Another Reason to Forgo Foie Gras

By on July 3, 2007 with 0 Comments By Wayne Pacelle

Many of the things we do to animals raised for food are callous and seem to defy common sense. They can be harmful to animals, but also detrimental to human self-interest.

Look what happened when producers fed ground-up animals to cattle, who are naturally herbivorous. We saw, at least in Europe, the onset of mad cow disease and, to date, nearly 200 human victims who have died from variant Creutzfeldt-Jakob disease.

Today, agribusiness interests cram too many animals into buildings, and, with these unacceptable stocking densities, producers sometimes resort to lacing feed or water with antibiotics to keep animals from getting sick. According to major medical groups such as the World Health Organization, the overuse of antibiotics has resulted in the development of antibiotic-resistant bacteria, whose transmission to people may turn life-threatening. 

And one of the raging debates in American food production is the means of obtaining foie gras. Ducks are force-fed so much that their livers swell up to 10 times their normal size. Force-feeding produces a diseased liver in the animals, and that’s certainly bad for the birds. But a recent study conducted by researchers at the University of Tennessee and Linköping and Uppsala Universities in Sweden, and published in the Proceedings of the National Academy of Sciences, reveals that proteins in diseased livers, when consumed by people, may produce harmful protein deposits that can contribute to a range of human afflictions.

I asked Michael Greger, M.D., HSUS Director of Public Health and Animal Agriculture, to offer a few observations about the topic. Here’s what he wrote:

One of the reasons mad cow disease is such a dreaded food-borne infection is that it is not caused by a conventional germ, such as a virus, fungus or bacteria, but by a simple protein. This so-called “prion” protein can trigger a deadly chain-reaction in the brain, seeding a cascade in which prion proteins build up and kill our brain cells, leaving holes behind for the sponge-like appearance of the brain that characterizes these diseases. Because the infection is caused by a protein, standard food processing techniques such as cooking and canning do not adequately kill it. You can’t cook mad cow disease out of the meat.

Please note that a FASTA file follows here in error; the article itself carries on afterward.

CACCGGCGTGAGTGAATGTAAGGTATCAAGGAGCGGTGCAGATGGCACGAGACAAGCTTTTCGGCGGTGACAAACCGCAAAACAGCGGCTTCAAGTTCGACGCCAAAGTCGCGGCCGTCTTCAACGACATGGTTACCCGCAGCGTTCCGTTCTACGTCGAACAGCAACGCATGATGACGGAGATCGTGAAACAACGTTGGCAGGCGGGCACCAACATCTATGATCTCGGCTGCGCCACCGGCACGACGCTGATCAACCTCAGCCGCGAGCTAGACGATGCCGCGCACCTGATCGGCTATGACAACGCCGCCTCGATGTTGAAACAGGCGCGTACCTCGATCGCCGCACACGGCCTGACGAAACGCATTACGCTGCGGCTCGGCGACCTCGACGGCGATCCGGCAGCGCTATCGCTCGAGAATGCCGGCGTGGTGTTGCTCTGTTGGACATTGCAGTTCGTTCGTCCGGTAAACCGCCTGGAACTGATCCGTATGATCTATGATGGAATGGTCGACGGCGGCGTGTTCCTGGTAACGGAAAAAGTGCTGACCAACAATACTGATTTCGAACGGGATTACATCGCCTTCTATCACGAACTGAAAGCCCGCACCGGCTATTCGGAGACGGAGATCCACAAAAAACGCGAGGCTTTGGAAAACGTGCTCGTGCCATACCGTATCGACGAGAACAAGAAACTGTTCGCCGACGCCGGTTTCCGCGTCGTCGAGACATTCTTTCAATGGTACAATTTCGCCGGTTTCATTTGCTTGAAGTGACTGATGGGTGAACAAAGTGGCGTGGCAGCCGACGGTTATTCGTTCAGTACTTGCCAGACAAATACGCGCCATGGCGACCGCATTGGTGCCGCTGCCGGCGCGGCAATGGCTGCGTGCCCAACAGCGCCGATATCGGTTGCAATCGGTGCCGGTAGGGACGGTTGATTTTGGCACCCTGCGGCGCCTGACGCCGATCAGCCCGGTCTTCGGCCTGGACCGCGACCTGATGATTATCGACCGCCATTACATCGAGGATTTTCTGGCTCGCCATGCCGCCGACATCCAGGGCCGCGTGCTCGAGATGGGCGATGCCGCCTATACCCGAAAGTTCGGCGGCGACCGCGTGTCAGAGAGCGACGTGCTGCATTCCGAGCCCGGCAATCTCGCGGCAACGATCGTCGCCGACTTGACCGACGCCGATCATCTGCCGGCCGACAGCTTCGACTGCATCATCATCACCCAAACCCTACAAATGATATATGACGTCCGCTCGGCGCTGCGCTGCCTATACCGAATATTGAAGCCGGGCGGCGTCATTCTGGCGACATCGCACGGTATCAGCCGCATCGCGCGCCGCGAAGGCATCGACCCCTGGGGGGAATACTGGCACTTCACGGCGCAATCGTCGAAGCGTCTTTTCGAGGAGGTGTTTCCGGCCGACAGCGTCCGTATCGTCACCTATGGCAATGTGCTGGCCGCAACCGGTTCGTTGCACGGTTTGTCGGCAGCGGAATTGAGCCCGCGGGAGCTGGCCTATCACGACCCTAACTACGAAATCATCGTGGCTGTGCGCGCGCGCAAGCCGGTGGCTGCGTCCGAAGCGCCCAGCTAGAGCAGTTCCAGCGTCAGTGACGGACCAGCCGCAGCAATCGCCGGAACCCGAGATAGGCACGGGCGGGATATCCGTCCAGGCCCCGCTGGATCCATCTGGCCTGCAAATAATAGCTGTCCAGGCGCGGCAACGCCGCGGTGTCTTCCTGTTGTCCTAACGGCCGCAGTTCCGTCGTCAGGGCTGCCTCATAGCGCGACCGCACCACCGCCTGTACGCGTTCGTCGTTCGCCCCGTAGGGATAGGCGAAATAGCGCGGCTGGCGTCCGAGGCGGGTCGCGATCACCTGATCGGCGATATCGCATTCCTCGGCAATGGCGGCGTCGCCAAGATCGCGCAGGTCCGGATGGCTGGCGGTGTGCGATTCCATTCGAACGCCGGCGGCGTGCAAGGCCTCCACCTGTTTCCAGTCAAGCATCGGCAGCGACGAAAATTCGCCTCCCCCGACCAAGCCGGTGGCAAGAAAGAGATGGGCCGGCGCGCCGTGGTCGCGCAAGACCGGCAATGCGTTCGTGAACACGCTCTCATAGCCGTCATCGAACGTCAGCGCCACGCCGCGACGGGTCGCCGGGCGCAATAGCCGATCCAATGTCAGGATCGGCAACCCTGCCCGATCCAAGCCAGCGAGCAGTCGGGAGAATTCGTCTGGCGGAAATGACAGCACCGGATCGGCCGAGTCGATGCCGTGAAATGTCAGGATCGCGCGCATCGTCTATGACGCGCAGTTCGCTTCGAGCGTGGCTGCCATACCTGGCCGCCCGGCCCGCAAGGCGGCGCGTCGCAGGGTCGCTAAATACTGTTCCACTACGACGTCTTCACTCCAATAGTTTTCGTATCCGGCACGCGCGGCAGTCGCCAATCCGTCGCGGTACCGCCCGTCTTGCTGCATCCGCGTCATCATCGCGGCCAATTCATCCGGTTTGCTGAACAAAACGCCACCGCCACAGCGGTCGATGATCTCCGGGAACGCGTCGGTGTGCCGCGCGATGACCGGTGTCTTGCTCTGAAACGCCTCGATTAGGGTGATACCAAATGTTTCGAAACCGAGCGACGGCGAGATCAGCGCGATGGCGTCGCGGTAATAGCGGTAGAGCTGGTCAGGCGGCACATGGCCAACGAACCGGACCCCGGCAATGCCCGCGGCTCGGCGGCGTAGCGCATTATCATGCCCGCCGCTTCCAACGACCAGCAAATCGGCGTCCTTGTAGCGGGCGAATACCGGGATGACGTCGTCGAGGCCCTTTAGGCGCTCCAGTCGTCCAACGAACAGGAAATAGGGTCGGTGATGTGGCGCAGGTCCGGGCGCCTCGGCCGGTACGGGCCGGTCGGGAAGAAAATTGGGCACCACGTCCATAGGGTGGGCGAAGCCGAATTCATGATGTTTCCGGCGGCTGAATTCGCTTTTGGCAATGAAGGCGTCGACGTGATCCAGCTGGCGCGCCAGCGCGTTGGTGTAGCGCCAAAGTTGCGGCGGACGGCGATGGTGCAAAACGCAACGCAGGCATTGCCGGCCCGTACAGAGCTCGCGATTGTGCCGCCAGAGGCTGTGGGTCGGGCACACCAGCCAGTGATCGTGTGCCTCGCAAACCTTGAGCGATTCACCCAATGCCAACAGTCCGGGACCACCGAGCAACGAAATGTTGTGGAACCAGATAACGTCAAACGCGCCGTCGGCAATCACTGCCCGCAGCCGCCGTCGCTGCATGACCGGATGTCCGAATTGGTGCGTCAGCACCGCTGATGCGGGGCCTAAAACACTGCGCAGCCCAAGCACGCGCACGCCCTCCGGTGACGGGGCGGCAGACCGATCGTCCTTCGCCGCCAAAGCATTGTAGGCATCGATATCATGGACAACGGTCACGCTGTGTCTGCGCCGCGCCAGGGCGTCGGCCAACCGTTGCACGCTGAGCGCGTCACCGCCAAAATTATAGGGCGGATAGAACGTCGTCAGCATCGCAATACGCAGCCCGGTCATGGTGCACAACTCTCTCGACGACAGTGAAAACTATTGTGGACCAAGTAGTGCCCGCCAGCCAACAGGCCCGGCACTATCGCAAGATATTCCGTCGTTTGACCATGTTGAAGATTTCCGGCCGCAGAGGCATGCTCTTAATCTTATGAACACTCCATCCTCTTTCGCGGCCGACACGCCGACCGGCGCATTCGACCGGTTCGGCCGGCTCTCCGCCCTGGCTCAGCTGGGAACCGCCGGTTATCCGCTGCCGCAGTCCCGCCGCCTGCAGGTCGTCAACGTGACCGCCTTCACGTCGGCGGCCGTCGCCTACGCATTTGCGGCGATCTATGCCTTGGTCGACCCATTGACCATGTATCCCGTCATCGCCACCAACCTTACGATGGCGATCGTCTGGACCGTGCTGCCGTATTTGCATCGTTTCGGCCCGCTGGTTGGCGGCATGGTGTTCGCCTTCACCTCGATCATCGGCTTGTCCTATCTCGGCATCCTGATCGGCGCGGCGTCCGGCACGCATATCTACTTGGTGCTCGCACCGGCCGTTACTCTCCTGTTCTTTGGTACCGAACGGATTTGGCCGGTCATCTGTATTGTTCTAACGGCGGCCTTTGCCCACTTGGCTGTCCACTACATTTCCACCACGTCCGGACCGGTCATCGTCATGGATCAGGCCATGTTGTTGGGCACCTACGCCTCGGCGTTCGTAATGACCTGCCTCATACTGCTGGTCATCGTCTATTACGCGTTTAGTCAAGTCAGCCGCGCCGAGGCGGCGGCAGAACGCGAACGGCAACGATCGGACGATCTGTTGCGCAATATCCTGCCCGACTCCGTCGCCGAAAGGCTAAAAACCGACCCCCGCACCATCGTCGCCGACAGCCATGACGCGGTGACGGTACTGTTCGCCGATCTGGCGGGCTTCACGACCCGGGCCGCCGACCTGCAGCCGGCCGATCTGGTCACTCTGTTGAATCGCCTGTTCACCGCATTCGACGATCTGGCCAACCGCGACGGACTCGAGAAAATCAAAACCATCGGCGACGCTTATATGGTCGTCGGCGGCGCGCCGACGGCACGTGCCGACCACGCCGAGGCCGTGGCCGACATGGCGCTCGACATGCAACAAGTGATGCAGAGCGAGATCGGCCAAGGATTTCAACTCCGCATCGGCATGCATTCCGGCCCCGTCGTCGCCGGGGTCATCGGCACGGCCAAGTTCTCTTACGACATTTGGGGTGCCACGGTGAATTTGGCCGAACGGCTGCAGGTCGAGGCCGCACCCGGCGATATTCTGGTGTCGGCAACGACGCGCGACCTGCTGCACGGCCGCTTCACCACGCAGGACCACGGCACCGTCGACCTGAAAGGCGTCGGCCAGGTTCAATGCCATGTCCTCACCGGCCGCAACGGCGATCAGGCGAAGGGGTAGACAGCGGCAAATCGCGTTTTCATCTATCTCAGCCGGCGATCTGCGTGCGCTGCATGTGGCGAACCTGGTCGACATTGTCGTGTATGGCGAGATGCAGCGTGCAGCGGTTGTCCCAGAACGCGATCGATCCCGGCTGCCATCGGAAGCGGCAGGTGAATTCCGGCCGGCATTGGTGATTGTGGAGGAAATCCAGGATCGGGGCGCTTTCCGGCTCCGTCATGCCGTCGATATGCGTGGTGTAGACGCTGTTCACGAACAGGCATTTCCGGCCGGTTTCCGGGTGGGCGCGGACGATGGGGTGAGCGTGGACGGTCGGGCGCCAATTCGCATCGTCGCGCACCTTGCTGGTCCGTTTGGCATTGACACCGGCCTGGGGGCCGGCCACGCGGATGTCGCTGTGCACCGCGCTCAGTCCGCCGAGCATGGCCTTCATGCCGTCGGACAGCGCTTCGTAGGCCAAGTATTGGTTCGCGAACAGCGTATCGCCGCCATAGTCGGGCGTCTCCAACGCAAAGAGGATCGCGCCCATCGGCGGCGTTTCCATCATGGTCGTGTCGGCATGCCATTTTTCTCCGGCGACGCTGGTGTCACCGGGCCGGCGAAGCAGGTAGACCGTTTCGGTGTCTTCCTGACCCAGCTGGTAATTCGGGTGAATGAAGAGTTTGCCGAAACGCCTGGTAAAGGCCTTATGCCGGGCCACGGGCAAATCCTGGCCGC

So what does this have to do with foie gras? In the June 26, 2007, issue of the Proceedings of the National Academy of Sciences—the most prestigious scientific body in the United States—a team of scientists produced evidence that tiny fibers of proteins found in foie gras may trigger a potentially deadly disease in humans called amyloidosis.

Amyloidosis, which primarily affects people with inflammatory conditions like rheumatoid arthritis, is caused by a reaction similar to mad cow. But, instead of a buildup of prion proteins, there’s a buildup of amyloid proteins throughout the body. Amyloid deposits in the human liver, spleen and kidney can lead to extensive organ damage and even death.

Recognizing that waterfowl such as ducks and geese placed under stressful environmental conditions can also develop widespread amyloid protein deposits in their organs, researchers wondered if the stress of force-feeding to produce foie gras might result in a sufficiently diseased liver which, if eaten, might trigger amyloidosis in the consumer. In their study, susceptible animals were fed commercial foie gras and, indeed, most rapidly ended up with extensive amyloid disease. The researchers conclude that it would “seem prudent” that children and adults at risk for this disease avoid foie gras. Furthermore, considering there are other diseases associated with amyloid build-up, they suggest that it may be “hazardous for individuals who are prone to develop other types of amyloid-associated disorders, e.g., Alzheimer’s disease or type II diabetes, to consume such products.”

Chicago Mayor Richard Daley and some Chicago Alderman are working to overturn a ban on the sale of foie gras in the city. They said they are embarrassed by the humane ordinance. I don’t think it’s embarrassing to stop people from deliberating inducing a disease state in animals to produce a mere table treat (nor do California Governor Arnold Schwartzenegger or the heads of 15 nations that have legislated against foie gras). And when we now realize that this so-called delicacy may threaten human health, is there really any rational and compelling basis for their actions? Perhaps their pride has trumped not only common decency, but also common sense.

Farm Animals

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